Portraits of Fathers
27 Apr 2007
This portrait series presents in images my personal view of fatherhood. For me, the portraits are about relationships. My essay is a series of brief observations about the relationships I see when I look at the portraits. It is not important that you see what I see. Different viewers may have (and I hope will have) different interpretations of these portraits. Every viewer brings his or her own unique set of experiences to bear upon the interpretation of a photograph. This is what allows the viewer to connect with the image.
Two things stand out in my mind when I look at Roeban and Zoe. While their hands communicate tender affection, their expressions suggest mild disapproval, like the camera has intruded into their personal space.
Mel, Dakota and Kaylee shows us a father with daughters on either side of childhood. Dakota is beginning to pull away, to assert herself as an independent entity. Kaylee is still happy to be the child. Mel seems to accept both of his daughters for who they want to be.
George and Cecilia is about the wonderful optimism of a child growing up in a world of limitless possibilities and the guarded wisdom of a father possessing a hard-won knowledge of the realities of life.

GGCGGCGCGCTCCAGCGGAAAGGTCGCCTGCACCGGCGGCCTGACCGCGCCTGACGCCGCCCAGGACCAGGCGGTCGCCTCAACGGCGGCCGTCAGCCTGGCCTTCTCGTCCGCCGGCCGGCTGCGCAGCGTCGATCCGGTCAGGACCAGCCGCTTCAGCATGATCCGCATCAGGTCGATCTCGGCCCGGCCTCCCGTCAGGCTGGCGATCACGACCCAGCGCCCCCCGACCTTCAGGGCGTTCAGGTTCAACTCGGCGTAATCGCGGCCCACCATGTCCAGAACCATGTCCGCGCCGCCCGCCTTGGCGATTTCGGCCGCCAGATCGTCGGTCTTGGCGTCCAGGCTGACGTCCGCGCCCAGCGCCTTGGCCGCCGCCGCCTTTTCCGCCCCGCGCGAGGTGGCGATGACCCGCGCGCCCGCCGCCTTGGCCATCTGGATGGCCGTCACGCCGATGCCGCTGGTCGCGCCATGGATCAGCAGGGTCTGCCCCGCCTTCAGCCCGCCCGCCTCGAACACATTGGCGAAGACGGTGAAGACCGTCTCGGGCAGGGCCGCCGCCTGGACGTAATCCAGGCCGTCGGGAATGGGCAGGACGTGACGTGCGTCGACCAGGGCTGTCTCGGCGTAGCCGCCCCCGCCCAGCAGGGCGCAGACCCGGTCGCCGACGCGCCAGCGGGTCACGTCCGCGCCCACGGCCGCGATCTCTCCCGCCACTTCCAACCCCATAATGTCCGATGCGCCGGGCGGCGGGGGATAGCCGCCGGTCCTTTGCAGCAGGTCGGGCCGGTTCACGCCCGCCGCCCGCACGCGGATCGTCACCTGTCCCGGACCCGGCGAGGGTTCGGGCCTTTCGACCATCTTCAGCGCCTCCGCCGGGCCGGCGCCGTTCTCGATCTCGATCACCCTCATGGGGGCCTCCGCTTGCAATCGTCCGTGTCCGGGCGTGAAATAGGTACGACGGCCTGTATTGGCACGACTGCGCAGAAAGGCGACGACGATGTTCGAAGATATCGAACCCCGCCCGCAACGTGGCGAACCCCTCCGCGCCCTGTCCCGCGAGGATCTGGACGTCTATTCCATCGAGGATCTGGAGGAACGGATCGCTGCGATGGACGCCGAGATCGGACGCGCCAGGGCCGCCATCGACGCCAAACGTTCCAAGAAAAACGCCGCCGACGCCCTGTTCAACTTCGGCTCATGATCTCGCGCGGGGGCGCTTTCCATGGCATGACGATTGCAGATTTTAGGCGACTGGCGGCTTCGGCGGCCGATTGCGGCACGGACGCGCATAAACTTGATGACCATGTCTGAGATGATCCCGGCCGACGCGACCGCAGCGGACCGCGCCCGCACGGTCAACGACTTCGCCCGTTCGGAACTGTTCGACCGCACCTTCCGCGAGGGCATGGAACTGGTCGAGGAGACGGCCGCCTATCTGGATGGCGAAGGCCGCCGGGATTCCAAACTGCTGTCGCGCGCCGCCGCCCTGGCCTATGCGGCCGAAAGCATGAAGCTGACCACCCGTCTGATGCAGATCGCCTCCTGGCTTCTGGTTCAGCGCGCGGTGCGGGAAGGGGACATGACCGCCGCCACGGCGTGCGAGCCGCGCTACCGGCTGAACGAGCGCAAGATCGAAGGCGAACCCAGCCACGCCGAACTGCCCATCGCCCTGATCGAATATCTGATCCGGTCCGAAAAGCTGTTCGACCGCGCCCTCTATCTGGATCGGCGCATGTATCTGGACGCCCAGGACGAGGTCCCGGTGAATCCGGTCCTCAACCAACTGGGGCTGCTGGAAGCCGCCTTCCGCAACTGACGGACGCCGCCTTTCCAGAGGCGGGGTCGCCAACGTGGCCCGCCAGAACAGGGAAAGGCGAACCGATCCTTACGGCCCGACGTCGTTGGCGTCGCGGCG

In Walter, James and Mark the boys seem to be focused on life and events beyond the picture frame while Walter is focused on his sons. I didn't think Walter would like this photograph because his face is hidden, but he did. He said that having his face covered placed the emphasis on his boys.
David and Elizabeth offers us a quiet moment between a father and daughter. It is filled with contentment and intimacy.
Darryll, Derik, and Daxon is about a traditional relationship between father and sons. Darryll told me he liked the photograph, because it showed who was boss.
I went to photograph the photographer, David Michael Kennedy, in Galisteo, NM. I asked if I could also photograph him with his son, Jessie. Jessie was busy reading and said he wasn't interested. I shot several frames of David in various places around the house and ended up back in the living room. I posed David on the arm of the couch where Jessie was sitting, and without interrupting Jessie's reading, took the picture. To me the portrait reveals a relationship in which the father appreciates his son as an individual with needs and desires all his own, a relationship where each is allowed to be his own person.
Through his embrace, Kais epitomizes the proud, protective father. But, I see more. There is an edge to his expression and a tightness to his embrace that seems to communicate uncertainty or apprehension.
Ted looks up at Jacque as if to say, "You O.K. up there, buddy?" Jacque does not need to reply. He's just fine.
Two Fathers has got to be one of my all-time favorite portraits. It is filled with pride, bravado and genuine affection. I love the fact that the males all have such serious expressions, and only the young girl is smiling.